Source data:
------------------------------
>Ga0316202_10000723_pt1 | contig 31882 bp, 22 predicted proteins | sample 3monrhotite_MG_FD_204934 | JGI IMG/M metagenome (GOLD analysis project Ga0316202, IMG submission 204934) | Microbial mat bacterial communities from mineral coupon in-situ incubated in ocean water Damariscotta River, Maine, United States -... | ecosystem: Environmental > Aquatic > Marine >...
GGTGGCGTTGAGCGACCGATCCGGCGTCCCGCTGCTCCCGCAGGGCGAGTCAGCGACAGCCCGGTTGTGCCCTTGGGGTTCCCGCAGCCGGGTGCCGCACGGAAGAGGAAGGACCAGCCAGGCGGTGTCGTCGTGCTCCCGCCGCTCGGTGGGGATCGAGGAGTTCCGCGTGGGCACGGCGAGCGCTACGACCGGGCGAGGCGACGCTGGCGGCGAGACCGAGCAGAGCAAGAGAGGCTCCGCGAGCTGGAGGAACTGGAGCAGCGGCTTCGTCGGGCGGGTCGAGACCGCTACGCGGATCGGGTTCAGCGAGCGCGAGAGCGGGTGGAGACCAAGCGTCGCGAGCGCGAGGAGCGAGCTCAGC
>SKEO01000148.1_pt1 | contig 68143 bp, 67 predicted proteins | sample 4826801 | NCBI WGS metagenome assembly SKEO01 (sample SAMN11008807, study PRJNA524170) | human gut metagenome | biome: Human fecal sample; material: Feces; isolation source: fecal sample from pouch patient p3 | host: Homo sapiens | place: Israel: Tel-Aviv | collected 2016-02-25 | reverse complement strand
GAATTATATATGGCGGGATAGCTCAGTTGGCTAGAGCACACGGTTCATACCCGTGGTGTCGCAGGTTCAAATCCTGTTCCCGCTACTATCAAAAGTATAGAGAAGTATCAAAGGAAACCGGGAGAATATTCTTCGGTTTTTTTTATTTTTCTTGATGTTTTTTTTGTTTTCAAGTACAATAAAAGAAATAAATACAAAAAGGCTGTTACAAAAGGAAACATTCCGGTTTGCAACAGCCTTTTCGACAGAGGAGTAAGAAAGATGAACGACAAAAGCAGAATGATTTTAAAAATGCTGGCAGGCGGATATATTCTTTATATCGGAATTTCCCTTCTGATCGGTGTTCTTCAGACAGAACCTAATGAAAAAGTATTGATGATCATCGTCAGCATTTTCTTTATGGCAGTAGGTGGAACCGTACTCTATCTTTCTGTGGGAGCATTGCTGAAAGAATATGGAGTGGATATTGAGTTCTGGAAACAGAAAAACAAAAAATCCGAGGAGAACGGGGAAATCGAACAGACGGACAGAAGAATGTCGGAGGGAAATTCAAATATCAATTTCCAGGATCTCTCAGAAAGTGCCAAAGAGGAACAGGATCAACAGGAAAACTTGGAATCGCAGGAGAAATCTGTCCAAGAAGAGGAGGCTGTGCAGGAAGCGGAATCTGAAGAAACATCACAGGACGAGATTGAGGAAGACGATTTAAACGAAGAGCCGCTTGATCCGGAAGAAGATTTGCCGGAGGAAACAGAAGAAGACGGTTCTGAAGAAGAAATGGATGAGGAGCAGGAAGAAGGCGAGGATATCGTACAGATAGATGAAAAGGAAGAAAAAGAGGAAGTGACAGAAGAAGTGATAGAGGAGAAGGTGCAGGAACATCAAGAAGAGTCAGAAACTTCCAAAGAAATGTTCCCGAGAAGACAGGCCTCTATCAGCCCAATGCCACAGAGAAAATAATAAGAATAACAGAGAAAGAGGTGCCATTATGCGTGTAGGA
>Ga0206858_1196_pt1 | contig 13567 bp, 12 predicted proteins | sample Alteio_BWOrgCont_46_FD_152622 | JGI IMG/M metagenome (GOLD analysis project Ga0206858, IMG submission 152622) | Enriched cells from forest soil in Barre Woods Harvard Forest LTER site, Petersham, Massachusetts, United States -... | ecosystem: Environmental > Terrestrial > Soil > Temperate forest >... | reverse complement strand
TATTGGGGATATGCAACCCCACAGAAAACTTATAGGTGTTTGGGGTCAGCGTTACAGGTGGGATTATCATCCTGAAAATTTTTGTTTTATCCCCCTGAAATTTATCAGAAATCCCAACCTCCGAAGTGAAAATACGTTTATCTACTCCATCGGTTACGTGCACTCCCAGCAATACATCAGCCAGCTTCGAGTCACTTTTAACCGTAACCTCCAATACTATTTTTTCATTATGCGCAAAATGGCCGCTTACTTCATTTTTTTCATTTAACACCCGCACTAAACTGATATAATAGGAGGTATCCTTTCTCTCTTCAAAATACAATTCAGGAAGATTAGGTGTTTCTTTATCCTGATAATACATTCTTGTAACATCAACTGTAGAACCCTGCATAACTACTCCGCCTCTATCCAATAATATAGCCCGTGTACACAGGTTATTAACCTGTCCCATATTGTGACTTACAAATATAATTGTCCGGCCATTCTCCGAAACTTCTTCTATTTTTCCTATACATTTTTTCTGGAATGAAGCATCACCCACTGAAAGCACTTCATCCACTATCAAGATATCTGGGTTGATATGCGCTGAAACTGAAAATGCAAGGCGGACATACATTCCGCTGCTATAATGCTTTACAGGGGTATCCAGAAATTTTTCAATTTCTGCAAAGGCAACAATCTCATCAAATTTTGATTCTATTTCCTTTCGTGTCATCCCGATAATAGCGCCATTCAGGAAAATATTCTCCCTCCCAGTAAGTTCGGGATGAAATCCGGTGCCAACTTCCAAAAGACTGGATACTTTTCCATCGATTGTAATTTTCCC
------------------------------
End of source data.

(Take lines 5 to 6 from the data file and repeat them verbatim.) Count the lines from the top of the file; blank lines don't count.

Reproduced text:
>Ga0206858_1196_pt1 | contig 13567 bp, 12 predicted proteins | sample Alteio_BWOrgCont_46_FD_152622 | JGI IMG/M metagenome (GOLD analysis project Ga0206858, IMG submission 152622) | Enriched cells from forest soil in Barre Woods Harvard Forest LTER site, Petersham, Massachusetts, United States -... | ecosystem: Environmental > Terrestrial > Soil > Temperate forest >... | reverse complement strand
TATTGGGGATATGCAACCCCACAGAAAACTTATAGGTGTTTGGGGTCAGCGTTACAGGTGGGATTATCATCCTGAAAATTTTTGTTTTATCCCCCTGAAATTTATCAGAAATCCCAACCTCCGAAGTGAAAATACGTTTATCTACTCCATCGGTTACGTGCACTCCCAGCAATACATCAGCCAGCTTCGAGTCACTTTTAACCGTAACCTCCAATACTATTTTTTCATTATGCGCAAAATGGCCGCTTACTTCATTTTTTTCATTTAACACCCGCACTAAACTGATATAATAGGAGGTATCCTTTCTCTCTTCAAAATACAATTCAGGAAGATTAGGTGTTTCTTTATCCTGATAATACATTCTTGTAACATCAACTGTAGAACCCTGCATAACTACTCCGCCTCTATCCAATAATATAGCCCGTGTACACAGGTTATTAACCTGTCCCATATTGTGACTTACAAATATAATTGTCCGGCCATTCTCCGAAACTTCTTCTATTTTTCCTATACATTTTTTCTGGAATGAAGCATCACCCACTGAAAGCACTTCATCCACTATCAAGATATCTGGGTTGATATGCGCTGAAACTGAAAATGCAAGGCGGACATACATTCCGCTGCTATAATGCTTTACAGGGGTATCCAGAAATTTTTCAATTTCTGCAAAGGCAACAATCTCATCAAATTTTGATTCTATTTCCTTTCGTGTCATCCCGATAATAGCGCCATTCAGGAAAATATTCTCCCTCCCAGTAAGTTCGGGATGAAATCCGGTGCCAACTTCCAAAAGACTGGATACTTTTCCATCGATTGTAATTTTCCC